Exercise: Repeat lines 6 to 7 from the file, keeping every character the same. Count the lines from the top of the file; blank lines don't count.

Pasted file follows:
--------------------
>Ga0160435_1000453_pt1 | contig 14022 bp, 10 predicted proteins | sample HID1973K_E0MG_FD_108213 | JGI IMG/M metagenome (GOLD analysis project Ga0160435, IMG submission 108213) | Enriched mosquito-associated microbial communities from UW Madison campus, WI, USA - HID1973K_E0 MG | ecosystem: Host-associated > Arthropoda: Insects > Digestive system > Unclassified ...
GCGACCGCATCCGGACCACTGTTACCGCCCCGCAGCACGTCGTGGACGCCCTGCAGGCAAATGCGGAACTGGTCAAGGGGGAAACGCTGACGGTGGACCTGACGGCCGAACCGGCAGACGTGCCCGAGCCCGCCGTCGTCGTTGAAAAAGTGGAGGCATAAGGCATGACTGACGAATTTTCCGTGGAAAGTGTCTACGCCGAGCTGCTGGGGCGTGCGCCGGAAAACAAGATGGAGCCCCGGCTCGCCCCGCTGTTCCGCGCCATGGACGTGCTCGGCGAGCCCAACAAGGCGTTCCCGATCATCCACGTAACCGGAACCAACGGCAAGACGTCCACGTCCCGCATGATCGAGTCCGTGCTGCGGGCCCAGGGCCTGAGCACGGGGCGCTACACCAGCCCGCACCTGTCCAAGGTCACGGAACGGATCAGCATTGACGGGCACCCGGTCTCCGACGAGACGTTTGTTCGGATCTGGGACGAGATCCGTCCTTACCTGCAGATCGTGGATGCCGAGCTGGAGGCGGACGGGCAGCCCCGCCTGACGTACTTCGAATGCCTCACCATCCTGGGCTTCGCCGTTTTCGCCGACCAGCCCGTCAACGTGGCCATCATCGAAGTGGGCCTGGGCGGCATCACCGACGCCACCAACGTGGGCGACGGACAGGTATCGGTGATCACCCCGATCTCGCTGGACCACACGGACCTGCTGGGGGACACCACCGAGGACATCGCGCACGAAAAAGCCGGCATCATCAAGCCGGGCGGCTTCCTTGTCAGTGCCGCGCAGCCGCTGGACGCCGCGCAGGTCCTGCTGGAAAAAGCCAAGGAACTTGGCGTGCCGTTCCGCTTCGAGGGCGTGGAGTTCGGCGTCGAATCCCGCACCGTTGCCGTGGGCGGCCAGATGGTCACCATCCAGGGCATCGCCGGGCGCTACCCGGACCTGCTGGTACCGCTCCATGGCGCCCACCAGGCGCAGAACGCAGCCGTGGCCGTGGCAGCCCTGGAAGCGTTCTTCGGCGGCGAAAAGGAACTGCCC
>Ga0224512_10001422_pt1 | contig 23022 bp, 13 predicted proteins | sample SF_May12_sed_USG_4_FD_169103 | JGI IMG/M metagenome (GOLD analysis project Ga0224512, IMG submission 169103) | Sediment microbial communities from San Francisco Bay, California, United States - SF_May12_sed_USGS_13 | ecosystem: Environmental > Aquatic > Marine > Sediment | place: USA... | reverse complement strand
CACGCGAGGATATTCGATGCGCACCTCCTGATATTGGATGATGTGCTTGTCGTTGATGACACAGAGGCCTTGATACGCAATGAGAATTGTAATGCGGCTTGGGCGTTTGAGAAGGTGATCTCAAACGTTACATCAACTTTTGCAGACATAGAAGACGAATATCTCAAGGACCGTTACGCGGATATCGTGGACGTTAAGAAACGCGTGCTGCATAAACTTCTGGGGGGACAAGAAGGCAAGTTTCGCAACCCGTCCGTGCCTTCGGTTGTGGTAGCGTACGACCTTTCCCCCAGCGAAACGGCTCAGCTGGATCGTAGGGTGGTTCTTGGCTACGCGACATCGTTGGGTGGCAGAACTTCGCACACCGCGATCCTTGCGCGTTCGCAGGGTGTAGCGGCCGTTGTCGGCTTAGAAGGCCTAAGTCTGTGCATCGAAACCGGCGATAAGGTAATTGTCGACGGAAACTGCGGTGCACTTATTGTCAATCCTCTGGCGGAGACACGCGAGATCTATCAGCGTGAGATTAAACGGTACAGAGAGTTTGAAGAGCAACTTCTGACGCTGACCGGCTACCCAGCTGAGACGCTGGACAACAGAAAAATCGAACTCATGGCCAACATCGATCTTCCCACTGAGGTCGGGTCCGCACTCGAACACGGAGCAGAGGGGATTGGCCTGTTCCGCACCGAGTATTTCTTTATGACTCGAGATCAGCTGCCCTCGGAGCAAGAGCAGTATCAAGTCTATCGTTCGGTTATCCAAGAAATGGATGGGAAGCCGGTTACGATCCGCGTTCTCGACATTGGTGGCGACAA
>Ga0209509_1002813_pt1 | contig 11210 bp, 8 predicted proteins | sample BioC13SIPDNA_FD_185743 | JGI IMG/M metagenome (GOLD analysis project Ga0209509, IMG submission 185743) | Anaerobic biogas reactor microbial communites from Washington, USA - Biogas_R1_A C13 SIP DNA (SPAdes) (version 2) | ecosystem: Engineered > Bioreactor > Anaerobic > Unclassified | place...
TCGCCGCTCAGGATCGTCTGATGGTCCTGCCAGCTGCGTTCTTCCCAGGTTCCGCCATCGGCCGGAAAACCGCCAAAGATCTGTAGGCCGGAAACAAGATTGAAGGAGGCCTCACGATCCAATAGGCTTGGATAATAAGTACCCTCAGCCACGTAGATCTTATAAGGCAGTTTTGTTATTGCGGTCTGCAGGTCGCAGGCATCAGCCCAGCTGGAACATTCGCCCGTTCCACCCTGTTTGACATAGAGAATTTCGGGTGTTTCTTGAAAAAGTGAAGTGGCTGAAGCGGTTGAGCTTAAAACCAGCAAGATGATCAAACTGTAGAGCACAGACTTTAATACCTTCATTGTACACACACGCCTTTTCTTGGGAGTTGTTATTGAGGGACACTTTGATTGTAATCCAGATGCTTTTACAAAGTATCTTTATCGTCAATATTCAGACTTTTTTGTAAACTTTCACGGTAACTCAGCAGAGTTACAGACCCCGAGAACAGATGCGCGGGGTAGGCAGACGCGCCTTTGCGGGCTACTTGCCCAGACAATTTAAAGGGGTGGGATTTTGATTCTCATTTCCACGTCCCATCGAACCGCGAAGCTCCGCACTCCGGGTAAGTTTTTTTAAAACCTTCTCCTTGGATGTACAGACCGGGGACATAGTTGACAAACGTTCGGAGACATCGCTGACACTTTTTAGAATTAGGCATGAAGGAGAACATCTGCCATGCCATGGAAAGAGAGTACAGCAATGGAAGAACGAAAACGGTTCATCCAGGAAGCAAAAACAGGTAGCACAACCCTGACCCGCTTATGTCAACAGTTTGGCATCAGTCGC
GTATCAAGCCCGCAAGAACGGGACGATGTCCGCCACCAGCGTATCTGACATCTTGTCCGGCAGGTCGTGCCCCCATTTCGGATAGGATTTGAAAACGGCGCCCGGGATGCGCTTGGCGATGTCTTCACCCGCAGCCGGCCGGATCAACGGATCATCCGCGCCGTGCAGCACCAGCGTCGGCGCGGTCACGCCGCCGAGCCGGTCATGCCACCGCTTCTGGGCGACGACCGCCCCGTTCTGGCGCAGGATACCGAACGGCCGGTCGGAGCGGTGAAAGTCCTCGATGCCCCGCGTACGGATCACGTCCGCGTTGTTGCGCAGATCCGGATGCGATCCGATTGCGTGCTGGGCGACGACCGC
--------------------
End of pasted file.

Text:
TCGCCGCTCAGGATCGTCTGATGGTCCTGCCAGCTGCGTTCTTCCCAGGTTCCGCCATCGGCCGGAAAACCGCCAAAGATCTGTAGGCCGGAAACAAGATTGAAGGAGGCCTCACGATCCAATAGGCTTGGATAATAAGTACCCTCAGCCACGTAGATCTTATAAGGCAGTTTTGTTATTGCGGTCTGCAGGTCGCAGGCATCAGCCCAGCTGGAACATTCGCCCGTTCCACCCTGTTTGACATAGAGAATTTCGGGTGTTTCTTGAAAAAGTGAAGTGGCTGAAGCGGTTGAGCTTAAAACCAGCAAGATGATCAAACTGTAGAGCACAGACTTTAATACCTTCATTGTACACACACGCCTTTTCTTGGGAGTTGTTATTGAGGGACACTTTGATTGTAATCCAGATGCTTTTACAAAGTATCTTTATCGTCAATATTCAGACTTTTTTGTAAACTTTCACGGTAACTCAGCAGAGTTACAGACCCCGAGAACAGATGCGCGGGGTAGGCAGACGCGCCTTTGCGGGCTACTTGCCCAGACAATTTAAAGGGGTGGGATTTTGATTCTCATTTCCACGTCCCATCGAACCGCGAAGCTCCGCACTCCGGGTAAGTTTTTTTAAAACCTTCTCCTTGGATGTACAGACCGGGGACATAGTTGACAAACGTTCGGAGACATCGCTGACACTTTTTAGAATTAGGCATGAAGGAGAACATCTGCCATGCCATGGAAAGAGAGTACAGCAATGGAAGAACGAAAACGGTTCATCCAGGAAGCAAAAACAGGTAGCACAACCCTGACCCGCTTATGTCAACAGTTTGGCATCAGTCGC
GTATCAAGCCCGCAAGAACGGGACGATGTCCGCCACCAGCGTATCTGACATCTTGTCCGGCAGGTCGTGCCCCCATTTCGGATAGGATTTGAAAACGGCGCCCGGGATGCGCTTGGCGATGTCTTCACCCGCAGCCGGCCGGATCAACGGATCATCCGCGCCGTGCAGCACCAGCGTCGGCGCGGTCACGCCGCCGAGCCGGTCATGCCACCGCTTCTGGGCGACGACCGCCCCGTTCTGGCGCAGGATACCGAACGGCCGGTCGGAGCGGTGAAAGTCCTCGATGCCCCGCGTACGGATCACGTCCGCGTTGTTGCGCAGATCCGGATGCGATCCGATTGCGTGCTGGGCGACGACCGC